The Bigger Picture: Visual Archives and the Smithsonian
Posts tagged with: Flickr Commons
To celebrate International Migratory Bird Day on May 9th, we will be releasing recently digitized specimen drawings by ornithologist Robert Ridgway (1850-1929.) Ridgway's career with the Smithsonian began in 1864 when he wrote asking for help identifying a bird. As they say, the rest is history. Starting in 1869, Ridgway became curator at the Smithsonian's United States National Museum and remained in that job until his death in 1929 (more about Ridgway's life here.)
Ridgway's work is still significant today. He is considered one of the iconic figures in color dictionaries that gave people studying the natural world a common vocabulary for describing the color of flora and fauna. This was very important work prior to photographic technology, and looks remarkably similar to the Pantone books graphic designers use today! Ridgway wrote a short color dictionary in 1886 at the same time as he completed work on a set of rules and guidelines for naming birds. In 1912, he self-published "Color Standards and Color Nomenclature," a compilation of 1,115 colors.
Throughout May, we will release 509 newly digitized scans of his incredibly rich specimen drawings of North American birds to the Flickr Commons. There are even more on this website. We will also be asking for your help in transcribing some of the notes found on his drawings so we can make all the information contained in these works useful and findable to admirers and researchers today.
- Record Unit 7167: Robert Ridgway Papers, circa 1850s-1919, Smithsonian Institution Archives
These photographs document the field work of explorer, naturalist, and science administrator, Edward William Nelson, and field naturalist and mammalogist, Edward Alphonso Goldman. They worked for the US Biological Survey and collected in the field together for 14 years. These photographs are a stunning look at Mexico during the turn of the twentieth century.
When I started working with museums in 2005, the concept of crowdsourcing was in its infancy. That year, James Surowiecki ‘s book, “The Wisdom of Crowds,” was published and there were tiny experiments in crowdsourcing occurring in the cultural heritage sector. There were hesitations and objections about the whole concept within the GLAM (gallery, library, archive, museum) community, ranging from trepidation over quality of contributions to concern over the cost of managing everyone who was let in. We were cautiously peering into the future.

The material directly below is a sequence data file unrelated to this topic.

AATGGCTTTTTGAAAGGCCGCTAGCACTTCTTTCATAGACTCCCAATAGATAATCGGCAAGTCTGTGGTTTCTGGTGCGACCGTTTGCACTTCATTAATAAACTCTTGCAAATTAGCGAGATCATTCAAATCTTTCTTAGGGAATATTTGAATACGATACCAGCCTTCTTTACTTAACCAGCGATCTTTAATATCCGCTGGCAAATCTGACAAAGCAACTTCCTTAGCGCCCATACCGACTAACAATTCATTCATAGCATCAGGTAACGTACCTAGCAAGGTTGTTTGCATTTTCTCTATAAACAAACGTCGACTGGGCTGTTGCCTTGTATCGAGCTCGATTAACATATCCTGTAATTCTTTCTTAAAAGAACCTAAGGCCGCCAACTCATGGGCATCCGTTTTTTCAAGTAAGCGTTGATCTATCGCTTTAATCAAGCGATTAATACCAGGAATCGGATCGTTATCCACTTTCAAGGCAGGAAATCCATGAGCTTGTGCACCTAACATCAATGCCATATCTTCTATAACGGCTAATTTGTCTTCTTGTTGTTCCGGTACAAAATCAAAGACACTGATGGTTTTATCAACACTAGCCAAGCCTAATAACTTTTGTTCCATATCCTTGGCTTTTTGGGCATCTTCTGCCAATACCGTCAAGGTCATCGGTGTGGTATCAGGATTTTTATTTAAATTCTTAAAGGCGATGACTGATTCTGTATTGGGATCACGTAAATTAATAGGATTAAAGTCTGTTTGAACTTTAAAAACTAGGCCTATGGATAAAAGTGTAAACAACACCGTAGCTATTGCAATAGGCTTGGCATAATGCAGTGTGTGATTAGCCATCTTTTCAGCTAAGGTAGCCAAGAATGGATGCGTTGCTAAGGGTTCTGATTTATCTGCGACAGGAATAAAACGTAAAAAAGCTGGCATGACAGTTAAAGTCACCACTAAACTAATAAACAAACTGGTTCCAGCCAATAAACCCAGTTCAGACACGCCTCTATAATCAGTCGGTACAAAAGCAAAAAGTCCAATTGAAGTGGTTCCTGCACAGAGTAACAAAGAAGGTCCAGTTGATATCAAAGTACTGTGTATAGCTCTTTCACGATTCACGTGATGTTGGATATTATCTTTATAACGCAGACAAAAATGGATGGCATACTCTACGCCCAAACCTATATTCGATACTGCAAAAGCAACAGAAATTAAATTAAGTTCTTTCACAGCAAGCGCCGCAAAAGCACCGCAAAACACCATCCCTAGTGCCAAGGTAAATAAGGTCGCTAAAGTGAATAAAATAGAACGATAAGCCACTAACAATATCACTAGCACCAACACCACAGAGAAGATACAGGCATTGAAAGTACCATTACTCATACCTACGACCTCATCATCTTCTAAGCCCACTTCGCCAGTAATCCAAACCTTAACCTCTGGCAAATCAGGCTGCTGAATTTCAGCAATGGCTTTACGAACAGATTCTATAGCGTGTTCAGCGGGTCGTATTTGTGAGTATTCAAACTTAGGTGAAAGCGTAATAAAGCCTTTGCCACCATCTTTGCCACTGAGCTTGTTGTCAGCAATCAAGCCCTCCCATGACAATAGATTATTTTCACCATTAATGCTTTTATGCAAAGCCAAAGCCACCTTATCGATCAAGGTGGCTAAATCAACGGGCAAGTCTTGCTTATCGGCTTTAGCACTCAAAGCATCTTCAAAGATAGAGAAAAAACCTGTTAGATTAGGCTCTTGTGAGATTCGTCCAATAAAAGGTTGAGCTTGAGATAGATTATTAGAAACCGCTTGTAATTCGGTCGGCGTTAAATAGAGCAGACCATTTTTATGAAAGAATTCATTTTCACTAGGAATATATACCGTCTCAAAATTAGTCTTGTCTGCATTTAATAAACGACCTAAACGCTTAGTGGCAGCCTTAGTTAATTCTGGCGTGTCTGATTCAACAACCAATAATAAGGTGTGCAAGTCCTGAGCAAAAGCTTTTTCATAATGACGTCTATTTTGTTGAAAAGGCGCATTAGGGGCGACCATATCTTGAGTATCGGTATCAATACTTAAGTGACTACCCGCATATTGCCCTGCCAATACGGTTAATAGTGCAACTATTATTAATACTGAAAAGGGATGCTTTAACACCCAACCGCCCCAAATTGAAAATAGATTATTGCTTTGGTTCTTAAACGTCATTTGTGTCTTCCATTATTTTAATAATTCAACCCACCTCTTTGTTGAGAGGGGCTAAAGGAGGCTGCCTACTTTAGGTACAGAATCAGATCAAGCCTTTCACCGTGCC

In 2009, the crowd broke through to the highest levels of government. In his remarks to his senior staff and cabinet secretaries, President Obama stated:
Our commitment to openness means more than simply informing the American people about how decisions are made. It means recognizing that government does not have all the answers, and that public officials need to draw on what citizens know. And that's why, as of today, I'm directing members of my administration to find new ways of tapping the knowledge and experience of ordinary Americans -- scientists and civic leaders, educators and entrepreneurs -- because the way to solve the problem of our time is -- the way to solve the problems of our time, as one nation, is by involving the American people in shaping the policies that affect their lives.
Our equivalent of ‘president’ in the archives world, David Ferriero, Archivist of the United States, took the President's statement to heart. Things were quickly changing and it was time to embrace the crowd or be left behind.